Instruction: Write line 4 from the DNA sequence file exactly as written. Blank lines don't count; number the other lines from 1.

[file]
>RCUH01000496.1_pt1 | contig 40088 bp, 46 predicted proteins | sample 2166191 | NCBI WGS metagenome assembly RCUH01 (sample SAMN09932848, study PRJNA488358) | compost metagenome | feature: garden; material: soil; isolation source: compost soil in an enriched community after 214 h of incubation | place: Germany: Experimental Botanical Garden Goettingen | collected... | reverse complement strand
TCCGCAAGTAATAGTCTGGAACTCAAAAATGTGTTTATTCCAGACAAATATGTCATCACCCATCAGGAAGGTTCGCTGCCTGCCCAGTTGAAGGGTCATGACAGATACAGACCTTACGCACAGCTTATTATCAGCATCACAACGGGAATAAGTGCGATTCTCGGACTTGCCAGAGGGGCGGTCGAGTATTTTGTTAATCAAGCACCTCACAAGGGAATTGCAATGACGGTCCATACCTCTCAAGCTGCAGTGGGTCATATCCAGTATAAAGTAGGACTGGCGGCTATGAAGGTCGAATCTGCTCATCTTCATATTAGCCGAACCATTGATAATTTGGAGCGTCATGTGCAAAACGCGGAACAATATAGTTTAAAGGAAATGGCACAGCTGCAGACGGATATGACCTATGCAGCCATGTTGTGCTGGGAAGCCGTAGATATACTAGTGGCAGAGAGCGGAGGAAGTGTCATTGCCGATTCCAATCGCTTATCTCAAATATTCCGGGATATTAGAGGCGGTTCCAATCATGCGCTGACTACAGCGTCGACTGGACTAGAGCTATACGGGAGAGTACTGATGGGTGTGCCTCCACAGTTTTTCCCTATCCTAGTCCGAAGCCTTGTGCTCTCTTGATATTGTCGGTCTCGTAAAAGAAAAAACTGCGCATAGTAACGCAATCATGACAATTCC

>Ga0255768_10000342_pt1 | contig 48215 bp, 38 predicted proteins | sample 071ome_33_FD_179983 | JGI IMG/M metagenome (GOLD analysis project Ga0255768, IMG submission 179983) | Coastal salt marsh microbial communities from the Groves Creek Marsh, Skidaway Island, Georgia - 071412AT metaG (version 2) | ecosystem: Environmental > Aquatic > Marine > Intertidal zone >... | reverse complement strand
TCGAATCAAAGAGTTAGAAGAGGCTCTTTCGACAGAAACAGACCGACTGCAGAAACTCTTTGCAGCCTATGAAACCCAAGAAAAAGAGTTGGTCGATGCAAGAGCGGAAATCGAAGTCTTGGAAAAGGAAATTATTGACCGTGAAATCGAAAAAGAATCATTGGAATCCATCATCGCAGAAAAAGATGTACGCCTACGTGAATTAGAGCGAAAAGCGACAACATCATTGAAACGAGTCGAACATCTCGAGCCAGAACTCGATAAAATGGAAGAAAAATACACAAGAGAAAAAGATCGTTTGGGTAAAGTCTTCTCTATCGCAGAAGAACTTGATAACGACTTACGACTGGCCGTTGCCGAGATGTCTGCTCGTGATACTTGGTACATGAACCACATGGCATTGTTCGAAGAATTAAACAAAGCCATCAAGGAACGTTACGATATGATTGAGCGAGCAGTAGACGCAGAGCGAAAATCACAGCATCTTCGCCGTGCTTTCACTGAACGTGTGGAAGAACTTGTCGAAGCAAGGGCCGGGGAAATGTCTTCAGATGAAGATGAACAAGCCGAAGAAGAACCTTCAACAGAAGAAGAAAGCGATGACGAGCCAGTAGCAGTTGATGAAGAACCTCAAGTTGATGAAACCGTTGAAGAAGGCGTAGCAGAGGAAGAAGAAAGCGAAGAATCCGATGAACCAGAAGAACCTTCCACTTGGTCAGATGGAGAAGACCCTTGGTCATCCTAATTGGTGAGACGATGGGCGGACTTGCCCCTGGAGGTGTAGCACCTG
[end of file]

TCGAATCAAAGAGTTAGAAGAGGCTCTTTCGACAGAAACAGACCGACTGCAGAAACTCTTTGCAGCCTATGAAACCCAAGAAAAAGAGTTGGTCGATGCAAGAGCGGAAATCGAAGTCTTGGAAAAGGAAATTATTGACCGTGAAATCGAAAAAGAATCATTGGAATCCATCATCGCAGAAAAAGATGTACGCCTACGTGAATTAGAGCGAAAAGCGACAACATCATTGAAACGAGTCGAACATCTCGAGCCAGAACTCGATAAAATGGAAGAAAAATACACAAGAGAAAAAGATCGTTTGGGTAAAGTCTTCTCTATCGCAGAAGAACTTGATAACGACTTACGACTGGCCGTTGCCGAGATGTCTGCTCGTGATACTTGGTACATGAACCACATGGCATTGTTCGAAGAATTAAACAAAGCCATCAAGGAACGTTACGATATGATTGAGCGAGCAGTAGACGCAGAGCGAAAATCACAGCATCTTCGCCGTGCTTTCACTGAACGTGTGGAAGAACTTGTCGAAGCAAGGGCCGGGGAAATGTCTTCAGATGAAGATGAACAAGCCGAAGAAGAACCTTCAACAGAAGAAGAAAGCGATGACGAGCCAGTAGCAGTTGATGAAGAACCTCAAGTTGATGAAACCGTTGAAGAAGGCGTAGCAGAGGAAGAAGAAAGCGAAGAATCCGATGAACCAGAAGAACCTTCCACTTGGTCAGATGGAGAAGACCCTTGGTCATCCTAATTGGTGAGACGATGGGCGGACTTGCCCCTGGAGGTGTAGCACCTG